But this is not a totally normal family and one day the dog disappears. What might happen next?
I am generally repelled by movies about gambling because they're all about the thrill of separating weaker people from shitloads of money. Luckily, The Card Counter is not really about gambling at all, even if it takes place in that world. It is about torture in Abu Graib and the need for revenge by some and the need to forget by others. Whether the main point is gambling or torture, it is still as creepy as hell. The fact that it was filmed in Biloxi, Mississippi, made me go see it no matter what.
A Hero is an unbearably grim Iranian movie by star director Asghar Farhadi. Rahim is in prison for debt that he couldn't repay. He gets a two day prison leave during which he must convince his creditor to forgive him. Iran is not a very forgiving country, especially when the morality squad is there to verify everything you say and do. The prison officials are the nicest and most understanding people in the whole movie, which isn't saying much.
I knew absolutely nothing about The 355 except who was in it, and I confess that I found it absolutely delightful. It combines all of the ridiculous elements of the James Bond and the Mission Impossible movies (except, strangely enough, no car chases... this time). Jessica Chastain (USA), Penélope Cruz (Colombia), Lupita Nyong'o (UK), Fan Bing Bing (China) and Diane Kruger (Germany) start out trying to kill each other but as soon as they understand that the real culprits are the Very Bad Men, they work together and of course need to go to Paris, London, Marrakesh and Shanghai to get the job done. They have absolutely no logistical problems even when each battle leaves everything in shreds -- in the next city they are perfevctly dressed and coiffed. Each woman is capable of beating the shit out of a half dozen giant thugs whenever it is necessary, which it seems to be quite often since all of the incredible gun battles never seem to get the job done, even if dozens of men are killed. In the two-months-later epilogue, they are back to their sweet ordinary non combattant lives but seem to be convinced that they will have cause to meet up again.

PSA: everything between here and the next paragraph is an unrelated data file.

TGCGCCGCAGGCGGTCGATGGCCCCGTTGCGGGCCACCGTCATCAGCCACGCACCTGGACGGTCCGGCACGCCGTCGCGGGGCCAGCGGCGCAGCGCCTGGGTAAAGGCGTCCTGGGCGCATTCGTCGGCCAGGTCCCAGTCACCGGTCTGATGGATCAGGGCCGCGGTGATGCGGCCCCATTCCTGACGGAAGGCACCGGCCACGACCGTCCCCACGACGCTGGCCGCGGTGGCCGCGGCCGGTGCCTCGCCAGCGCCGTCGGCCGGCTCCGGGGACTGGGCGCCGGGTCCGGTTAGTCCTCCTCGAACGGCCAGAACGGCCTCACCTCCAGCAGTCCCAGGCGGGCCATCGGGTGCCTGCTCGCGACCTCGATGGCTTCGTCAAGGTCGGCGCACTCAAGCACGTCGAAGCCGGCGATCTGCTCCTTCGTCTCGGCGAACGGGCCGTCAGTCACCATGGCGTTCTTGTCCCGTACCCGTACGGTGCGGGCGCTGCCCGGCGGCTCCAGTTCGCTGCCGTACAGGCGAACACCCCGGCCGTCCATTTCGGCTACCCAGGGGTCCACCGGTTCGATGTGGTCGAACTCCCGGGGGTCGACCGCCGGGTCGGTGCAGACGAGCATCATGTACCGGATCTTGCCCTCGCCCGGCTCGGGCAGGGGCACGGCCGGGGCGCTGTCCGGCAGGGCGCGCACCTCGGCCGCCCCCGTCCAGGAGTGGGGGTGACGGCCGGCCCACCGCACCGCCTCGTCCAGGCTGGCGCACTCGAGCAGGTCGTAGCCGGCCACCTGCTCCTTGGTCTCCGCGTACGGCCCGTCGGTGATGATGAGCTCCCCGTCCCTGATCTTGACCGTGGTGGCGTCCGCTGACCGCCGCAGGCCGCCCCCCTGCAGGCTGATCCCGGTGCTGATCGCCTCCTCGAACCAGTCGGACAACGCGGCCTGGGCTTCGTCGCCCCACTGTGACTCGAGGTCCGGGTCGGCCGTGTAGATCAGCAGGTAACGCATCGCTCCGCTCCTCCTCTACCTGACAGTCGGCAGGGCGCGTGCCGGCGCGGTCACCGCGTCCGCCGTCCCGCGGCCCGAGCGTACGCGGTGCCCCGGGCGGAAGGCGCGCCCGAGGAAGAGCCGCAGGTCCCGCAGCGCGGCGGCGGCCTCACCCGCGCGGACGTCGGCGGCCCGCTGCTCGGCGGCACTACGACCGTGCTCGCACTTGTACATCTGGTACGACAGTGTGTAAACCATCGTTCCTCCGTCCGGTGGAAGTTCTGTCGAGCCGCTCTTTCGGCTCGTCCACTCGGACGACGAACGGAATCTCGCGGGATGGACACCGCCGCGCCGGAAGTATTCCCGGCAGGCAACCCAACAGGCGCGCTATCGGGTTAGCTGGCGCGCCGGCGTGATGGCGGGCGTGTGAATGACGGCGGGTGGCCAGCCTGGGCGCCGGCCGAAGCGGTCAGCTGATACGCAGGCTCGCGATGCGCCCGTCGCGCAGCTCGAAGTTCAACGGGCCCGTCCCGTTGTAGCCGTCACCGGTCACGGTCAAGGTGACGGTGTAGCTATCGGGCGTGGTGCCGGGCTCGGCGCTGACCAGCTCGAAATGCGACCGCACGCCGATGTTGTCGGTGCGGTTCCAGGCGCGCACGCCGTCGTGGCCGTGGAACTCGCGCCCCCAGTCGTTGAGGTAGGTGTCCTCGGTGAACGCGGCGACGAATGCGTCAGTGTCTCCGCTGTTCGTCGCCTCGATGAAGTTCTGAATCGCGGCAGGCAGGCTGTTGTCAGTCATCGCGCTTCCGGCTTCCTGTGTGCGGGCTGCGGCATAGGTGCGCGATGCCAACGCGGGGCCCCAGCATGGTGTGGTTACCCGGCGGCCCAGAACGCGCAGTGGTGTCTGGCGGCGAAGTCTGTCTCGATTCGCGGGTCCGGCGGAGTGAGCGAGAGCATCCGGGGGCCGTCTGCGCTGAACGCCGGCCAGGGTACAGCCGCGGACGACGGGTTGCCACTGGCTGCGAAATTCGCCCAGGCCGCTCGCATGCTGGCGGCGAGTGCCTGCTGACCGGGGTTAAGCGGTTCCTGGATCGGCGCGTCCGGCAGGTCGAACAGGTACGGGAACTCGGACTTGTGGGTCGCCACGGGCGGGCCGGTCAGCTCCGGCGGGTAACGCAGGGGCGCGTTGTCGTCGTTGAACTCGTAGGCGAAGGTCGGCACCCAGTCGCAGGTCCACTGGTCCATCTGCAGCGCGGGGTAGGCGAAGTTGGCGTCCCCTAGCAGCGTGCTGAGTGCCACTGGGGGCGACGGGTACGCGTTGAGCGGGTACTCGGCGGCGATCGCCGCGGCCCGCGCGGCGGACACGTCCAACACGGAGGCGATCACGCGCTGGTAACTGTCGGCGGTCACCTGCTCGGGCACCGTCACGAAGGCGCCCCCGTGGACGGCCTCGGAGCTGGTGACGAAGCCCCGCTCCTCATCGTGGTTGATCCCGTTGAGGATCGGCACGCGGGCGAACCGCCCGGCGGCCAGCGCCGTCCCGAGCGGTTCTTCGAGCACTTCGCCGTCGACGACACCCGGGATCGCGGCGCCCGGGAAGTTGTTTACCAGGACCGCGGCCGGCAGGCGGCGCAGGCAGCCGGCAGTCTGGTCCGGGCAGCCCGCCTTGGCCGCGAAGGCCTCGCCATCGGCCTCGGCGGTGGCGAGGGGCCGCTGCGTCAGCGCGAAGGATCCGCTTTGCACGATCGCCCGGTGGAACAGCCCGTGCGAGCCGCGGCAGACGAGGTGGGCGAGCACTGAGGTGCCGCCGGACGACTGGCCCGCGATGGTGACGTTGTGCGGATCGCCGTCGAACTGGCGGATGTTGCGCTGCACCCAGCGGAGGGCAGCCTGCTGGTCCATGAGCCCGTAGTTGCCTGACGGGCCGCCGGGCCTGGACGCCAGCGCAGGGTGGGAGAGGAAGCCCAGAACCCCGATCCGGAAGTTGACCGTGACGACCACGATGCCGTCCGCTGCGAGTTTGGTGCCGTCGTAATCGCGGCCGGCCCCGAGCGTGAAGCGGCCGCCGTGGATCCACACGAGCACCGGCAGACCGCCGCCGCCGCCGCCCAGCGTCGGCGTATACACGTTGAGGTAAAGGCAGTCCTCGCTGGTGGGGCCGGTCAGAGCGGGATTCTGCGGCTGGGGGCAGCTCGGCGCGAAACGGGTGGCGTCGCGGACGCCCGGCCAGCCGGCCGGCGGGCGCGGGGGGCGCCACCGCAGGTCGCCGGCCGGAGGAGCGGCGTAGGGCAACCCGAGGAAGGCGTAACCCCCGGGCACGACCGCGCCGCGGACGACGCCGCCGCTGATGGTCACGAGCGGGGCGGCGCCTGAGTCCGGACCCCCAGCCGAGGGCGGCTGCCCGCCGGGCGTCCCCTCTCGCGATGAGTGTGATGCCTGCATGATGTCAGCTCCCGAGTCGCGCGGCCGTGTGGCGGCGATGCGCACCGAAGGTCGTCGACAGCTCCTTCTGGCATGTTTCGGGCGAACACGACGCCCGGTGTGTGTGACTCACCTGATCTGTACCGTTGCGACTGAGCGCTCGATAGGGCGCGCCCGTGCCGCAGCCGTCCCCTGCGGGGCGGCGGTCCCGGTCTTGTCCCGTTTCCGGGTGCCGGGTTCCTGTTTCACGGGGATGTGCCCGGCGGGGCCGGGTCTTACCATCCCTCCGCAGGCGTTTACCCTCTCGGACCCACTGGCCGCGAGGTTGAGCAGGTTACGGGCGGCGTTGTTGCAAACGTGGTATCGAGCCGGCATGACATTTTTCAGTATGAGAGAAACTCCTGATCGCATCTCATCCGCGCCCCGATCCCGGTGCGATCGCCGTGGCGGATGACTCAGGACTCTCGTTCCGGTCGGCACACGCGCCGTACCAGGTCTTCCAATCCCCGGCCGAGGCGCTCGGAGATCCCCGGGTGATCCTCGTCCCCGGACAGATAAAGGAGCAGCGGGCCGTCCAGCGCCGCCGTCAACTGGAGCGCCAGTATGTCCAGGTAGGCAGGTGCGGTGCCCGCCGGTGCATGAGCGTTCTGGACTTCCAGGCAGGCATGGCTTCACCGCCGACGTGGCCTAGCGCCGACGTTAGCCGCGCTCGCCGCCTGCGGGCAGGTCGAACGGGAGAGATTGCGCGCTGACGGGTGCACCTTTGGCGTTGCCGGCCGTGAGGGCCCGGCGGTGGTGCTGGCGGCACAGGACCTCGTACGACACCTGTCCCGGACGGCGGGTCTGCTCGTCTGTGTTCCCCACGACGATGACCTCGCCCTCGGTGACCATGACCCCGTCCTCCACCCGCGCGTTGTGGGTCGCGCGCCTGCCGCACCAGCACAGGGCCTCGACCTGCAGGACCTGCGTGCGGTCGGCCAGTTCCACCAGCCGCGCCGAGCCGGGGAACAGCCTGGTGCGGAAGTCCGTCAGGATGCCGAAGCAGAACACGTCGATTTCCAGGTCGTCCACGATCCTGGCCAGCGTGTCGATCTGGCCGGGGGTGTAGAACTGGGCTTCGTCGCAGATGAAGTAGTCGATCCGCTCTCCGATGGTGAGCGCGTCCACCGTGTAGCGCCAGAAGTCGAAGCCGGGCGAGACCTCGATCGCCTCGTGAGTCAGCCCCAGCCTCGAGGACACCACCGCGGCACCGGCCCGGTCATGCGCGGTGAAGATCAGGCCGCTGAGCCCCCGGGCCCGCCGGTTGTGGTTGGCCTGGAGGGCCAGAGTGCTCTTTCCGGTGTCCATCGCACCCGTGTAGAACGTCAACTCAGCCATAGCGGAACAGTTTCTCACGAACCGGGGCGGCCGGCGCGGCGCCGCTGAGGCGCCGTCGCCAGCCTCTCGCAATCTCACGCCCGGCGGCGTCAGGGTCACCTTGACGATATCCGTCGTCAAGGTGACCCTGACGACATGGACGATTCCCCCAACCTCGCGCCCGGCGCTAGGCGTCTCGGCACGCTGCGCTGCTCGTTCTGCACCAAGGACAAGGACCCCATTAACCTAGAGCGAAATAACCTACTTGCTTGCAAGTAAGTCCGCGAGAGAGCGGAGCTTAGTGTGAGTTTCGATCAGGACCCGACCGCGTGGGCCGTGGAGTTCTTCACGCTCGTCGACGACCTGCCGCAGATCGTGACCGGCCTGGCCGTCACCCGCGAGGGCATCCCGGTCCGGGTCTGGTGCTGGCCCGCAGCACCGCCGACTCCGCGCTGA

I think that a lot of women who hate this sort of movie will like this one, at least that's the bet that the producers have made.
I thought Licorice Pizza was delightful but it is such a private joke of a movie that I can't imagine people around the world getting much out of it. It all takes place in the early 1970s along Encino Boulevard in the San Fernando Valley next to Los Angeles, and that's exactly where I was at the time even though I did not see myself in the movie. The clothes! The hairstyles! The pimples! The recreation of the area was just as good as in Once Upon a Time in Hollywood, but I don't think that any CGI was used -- a lot of the area still looks like it did in the 1970s. Even the radio station that we all listed to was recreated. It was kind of creepy how much Copper Hoffman looks like his father Philip Seymour Hoffman, so I will not be surprised if he comes to an early demise. Bradley Cooper as Barbra Streisand's husband was absolutely spectacular.